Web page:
Benefits of Stair Running – How To Improve Your Strength, Power, and Endurance

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Looking for a way to boost your power, increase cardiovascular strength, and improve your running? Stair running might not be the first thing you think of, but it’s a surprisingly good exercise to add to your weekly routine.

You can find stairs just about anywhere, so it’s not hard to start doing this as part of your training. Even if you’re already a mix of runs in your training, adding stair running is a good idea.

Let’s look at some benefits of stair running and how you can start incorporating it into your weekly routine for better performance.

What Muscles Are Worked During Stair Running?

For the most part, stair running and regular running work the same muscles but in slightly different ways. But with stair running, your whole posterior chain gets a workout. It builds strength and muscle in your quads, hamstrings, glutes, and calves. It also works the abs if you do it with the proper form.

Running stairs also engages more stabilizer muscles than regular running. For example, the hip abductors are activated much more during stair running than when you run on flat ground. This is because you’re spending more time balancing on one leg as you run up the stairs.

Thanks to its plyometric nature, unlike running, this kind of exercise works the fast-twitch muscle fibers, which helps you to perform with more power. More power equals more speed if you use it right!

How Does Stair Running Improve Strength, Power, and Endurance?

Unlike road running, stair running has you working against gravity. Stairs are also usually much steeper than hills. The average staircase is at an angle of about 65 percent, while the average hill gradient is between 3 and 15 percent!

This turns running into a resistance exercise, which goes a long way toward boosting your power because you’re pushing harder to move yourself up. Resistance exercise builds muscle and strength; the more muscle and strength you have, the more power you’ll have when pushing off.

The steepness of the stairs also accelerates your heart rate quickly, which leads to heavier breathing for more oxygen intake. Do this fairly often, and you can expect your VO2 max to improve, so your body learns to use oxygen more efficiently.

The better your VO2 max, the faster and longer you can run for less effort or the same amount of effort as you were exerting before. This means better endurance on long runs.

The Benefits of Stair Running

If you’re thinking of starting, here are some of the best benefits of stair running that you can expect to gain when you start doing it regularly.

Enhanced Agility and Balance

Working against gravity means your stabilizer muscles come into play, a benefit many other exercises don’t provide. The more you work these muscles, the better your balance becomes, especially when you’re back on flat ground.

Better balance also equals better agility. You can move faster and be more sure-footed on the ground, recover more quickly if you misstep, and find it easier to keep your form.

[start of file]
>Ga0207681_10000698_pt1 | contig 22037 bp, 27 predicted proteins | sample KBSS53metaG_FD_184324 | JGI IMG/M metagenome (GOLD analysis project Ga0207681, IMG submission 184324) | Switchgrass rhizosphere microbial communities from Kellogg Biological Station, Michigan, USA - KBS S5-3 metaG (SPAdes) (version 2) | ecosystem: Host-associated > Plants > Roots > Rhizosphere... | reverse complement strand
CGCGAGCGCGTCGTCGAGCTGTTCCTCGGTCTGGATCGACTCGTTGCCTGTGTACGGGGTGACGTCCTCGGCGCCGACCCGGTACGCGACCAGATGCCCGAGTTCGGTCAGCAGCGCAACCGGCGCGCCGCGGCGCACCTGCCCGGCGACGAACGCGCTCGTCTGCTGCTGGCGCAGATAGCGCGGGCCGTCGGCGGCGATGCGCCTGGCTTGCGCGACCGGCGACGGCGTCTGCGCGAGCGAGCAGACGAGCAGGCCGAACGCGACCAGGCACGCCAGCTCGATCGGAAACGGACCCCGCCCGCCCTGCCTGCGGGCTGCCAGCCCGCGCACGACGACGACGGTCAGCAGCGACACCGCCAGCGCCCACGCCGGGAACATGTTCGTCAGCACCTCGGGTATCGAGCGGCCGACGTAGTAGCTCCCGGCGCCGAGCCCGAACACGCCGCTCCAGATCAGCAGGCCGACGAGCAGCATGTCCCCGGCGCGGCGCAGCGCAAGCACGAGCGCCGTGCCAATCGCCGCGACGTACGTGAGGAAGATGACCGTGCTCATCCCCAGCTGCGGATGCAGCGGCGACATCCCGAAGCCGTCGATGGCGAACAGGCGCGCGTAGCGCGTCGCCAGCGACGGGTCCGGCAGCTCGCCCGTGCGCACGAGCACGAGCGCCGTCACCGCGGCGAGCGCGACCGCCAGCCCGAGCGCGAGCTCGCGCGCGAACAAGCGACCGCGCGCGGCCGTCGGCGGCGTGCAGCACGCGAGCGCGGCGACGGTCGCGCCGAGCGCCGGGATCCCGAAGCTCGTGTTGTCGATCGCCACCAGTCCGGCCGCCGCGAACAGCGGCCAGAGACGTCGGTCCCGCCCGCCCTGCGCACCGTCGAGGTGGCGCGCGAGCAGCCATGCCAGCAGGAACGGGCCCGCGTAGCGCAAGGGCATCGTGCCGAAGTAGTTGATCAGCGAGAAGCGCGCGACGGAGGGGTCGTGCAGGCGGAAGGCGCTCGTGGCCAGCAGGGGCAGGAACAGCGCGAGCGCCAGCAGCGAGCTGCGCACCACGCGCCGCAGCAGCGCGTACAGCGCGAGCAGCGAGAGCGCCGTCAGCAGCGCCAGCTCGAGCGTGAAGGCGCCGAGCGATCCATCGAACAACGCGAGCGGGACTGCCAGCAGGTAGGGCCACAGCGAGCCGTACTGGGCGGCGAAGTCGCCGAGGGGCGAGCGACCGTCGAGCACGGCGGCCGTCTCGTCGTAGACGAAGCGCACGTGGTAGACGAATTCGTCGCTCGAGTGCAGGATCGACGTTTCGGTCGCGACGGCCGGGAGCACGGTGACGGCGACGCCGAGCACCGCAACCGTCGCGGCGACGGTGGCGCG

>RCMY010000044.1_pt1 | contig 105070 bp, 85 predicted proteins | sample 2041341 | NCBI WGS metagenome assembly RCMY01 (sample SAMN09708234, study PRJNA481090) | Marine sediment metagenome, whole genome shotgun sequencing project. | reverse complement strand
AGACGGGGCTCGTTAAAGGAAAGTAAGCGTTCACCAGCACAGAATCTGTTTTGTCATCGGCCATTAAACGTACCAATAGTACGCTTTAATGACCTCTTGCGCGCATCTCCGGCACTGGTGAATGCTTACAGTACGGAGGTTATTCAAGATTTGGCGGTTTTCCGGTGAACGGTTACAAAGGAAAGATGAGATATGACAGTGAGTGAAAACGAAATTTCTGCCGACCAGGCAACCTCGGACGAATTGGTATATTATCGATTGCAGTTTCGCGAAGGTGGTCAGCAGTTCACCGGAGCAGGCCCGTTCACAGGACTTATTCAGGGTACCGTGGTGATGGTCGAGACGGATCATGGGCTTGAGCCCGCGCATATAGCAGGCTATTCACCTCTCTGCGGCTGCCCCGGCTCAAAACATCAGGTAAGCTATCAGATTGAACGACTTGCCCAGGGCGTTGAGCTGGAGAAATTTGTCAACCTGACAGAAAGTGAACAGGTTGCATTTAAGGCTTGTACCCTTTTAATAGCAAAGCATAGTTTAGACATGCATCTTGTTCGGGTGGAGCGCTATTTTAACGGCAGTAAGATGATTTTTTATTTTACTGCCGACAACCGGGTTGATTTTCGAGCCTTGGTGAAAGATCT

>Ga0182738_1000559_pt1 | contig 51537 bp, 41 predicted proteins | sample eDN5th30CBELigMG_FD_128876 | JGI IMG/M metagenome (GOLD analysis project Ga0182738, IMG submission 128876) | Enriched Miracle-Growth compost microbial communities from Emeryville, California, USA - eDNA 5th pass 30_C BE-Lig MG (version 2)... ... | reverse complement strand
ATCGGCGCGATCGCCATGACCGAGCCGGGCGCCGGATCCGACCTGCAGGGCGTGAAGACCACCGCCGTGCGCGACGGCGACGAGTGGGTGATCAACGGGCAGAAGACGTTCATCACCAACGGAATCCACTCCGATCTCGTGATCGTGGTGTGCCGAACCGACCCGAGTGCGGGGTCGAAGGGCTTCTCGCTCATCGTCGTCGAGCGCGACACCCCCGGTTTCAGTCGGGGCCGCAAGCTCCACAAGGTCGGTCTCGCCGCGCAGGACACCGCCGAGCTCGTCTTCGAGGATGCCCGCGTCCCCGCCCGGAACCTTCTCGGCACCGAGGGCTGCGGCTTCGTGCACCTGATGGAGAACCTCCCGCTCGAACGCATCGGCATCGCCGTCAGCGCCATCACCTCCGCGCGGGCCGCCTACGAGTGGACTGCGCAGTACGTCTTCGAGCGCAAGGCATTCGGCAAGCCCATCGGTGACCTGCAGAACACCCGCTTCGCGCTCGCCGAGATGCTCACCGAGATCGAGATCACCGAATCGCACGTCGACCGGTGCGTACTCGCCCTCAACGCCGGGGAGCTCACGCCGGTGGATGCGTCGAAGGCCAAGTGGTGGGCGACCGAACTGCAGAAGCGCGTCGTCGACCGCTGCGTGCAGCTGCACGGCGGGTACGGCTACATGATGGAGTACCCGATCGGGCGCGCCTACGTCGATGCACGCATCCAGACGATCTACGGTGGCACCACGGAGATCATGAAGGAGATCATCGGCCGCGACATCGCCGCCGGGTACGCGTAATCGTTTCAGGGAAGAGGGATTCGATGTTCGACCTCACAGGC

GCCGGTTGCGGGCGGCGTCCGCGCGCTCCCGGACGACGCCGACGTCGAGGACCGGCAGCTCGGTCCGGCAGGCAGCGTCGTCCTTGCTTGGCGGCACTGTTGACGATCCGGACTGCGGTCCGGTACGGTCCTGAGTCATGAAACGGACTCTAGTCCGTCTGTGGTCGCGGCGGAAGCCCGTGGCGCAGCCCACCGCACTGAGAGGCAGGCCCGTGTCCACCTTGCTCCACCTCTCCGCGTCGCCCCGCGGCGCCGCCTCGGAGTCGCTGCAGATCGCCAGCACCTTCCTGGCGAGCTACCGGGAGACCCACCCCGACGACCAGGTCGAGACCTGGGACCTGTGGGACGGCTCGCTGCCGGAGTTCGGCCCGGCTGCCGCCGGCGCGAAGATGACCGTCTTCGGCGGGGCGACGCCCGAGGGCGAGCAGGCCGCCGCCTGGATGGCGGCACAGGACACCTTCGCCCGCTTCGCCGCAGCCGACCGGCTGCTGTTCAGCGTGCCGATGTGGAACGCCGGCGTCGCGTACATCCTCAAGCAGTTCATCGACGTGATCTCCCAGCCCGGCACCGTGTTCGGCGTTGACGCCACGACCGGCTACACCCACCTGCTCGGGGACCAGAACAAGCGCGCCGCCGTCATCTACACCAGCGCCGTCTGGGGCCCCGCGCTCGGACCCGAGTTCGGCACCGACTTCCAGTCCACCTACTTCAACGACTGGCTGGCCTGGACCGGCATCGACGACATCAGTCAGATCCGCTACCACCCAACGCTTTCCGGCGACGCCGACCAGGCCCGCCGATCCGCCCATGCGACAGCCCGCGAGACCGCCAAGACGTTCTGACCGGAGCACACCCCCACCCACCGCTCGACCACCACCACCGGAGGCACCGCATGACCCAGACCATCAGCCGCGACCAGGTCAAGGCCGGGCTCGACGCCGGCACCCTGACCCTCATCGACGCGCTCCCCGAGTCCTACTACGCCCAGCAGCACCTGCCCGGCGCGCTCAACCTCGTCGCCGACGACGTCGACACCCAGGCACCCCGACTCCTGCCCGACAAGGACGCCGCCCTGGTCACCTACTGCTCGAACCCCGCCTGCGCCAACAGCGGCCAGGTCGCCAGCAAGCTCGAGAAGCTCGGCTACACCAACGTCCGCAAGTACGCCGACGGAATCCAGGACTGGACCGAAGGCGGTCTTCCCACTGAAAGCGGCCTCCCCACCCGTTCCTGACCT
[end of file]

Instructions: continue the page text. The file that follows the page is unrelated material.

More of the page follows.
Increased Cardiovascular Endurance

Research shows that stair running can boost cardiovascular fitness. This is most likely due to the intense exercise, which means you get more cardiovascular gains in a shorter time.

Improved cardiovascular fitness means better cardiovascular endurance, which means you’ll be able to run further for longer before becoming fatigued. The better your cardio health, the more oxygen you can take in on each breath.

It also means your heart can pump blood around your body more efficiently, providing your muscles with O2 and nutrients regularly so they won’t fatigue too early.

Increased Anaerobic Capacity

As you run stairs, the combination of cardio and resistance against gravity causes your heart rate to spike rapidly. As it does so, your breathing will also increase, so you can take in more oxygen.

Do this often, and you’ll find that your body begins to adapt, and your VO2 max—the maximum amount of oxygen the body can use during exercise—increases. It will take a few weeks for this improvement to start showing itself, but the more you continue with short, intense exercises like stair running, the better your VO2 will get.

Improved Lactate Threshold

Your lactate threshold is when your body produces more lactic acid than it can flush. Explosive exercises help you reach your anaerobic threshold quickly, and the more you work in this zone, the better your body will get at working through it.

Every time you do stair running, you can expect your lactate threshold to improve a little. This means you’re effectively training your body to push harder for longer, boosting your endurance.

Lower Impact on Joints

If you’re sprinting, there will still be some impact on your joints when stair running. But the good news is that stair running is naturally lower-impact than regular running, because your feet aren’t coming down to “ground level” again—they’re landing at a higher point. i.e. the next stair.

If your joints are an issue, you can tone down the pace and intensity to a brisk stair walk, and you’ll get many benefits without the impact.

Your heart rate will still spike as you work against gravity to push yourself up the stairs. Your muscles will still get an excellent workout and gain strength. But your joints will be safe.

Elevate Your Fitness: How to Add Running Stairs to Your Routine

Stair running can be included during your weekly running training, or you can use it as a form of cross-training. While it’s still technically “running,” it’s more of a strength-building resistance exercise, which makes it an excellent cross-training activity.

If you do it as cross-training, you’ll want to do it once or twice a week, separate from your regular running training sessions. However, you can also replace your hill runs with stair runs if you don’t want to cross-train.

If you’re doing stair running in the same session as another workout—for example, if you’re going for a long run and want to do some stair running as well—it’s best to do your stair running first.

This is because stair running with already-fatigued legs can be difficult and compromise your safety. We only recommend doing them after a different workout if the first workout only targets the upper body or if you’re sure that you’ve still got enough energy to run stairs with good form.

You can use a stair stepper machine if you want to, but it’s a bit more difficult to do speedy workouts on a stair stepper. We recommend choosing the real thing instead!

Examples of Stair Running Exercises for Runners

Not sure how to start stair running? Here are some example stair running workouts that are easy to do.

Stair Sprints

Sprints are excellent for building power and strength. This workout is simple: sprint up the stairs as fast as possible. Once you get to the top, start a timer for 3 minutes and start walking or jogging back down. Wait for your 3 minutes to be up, and sprint again.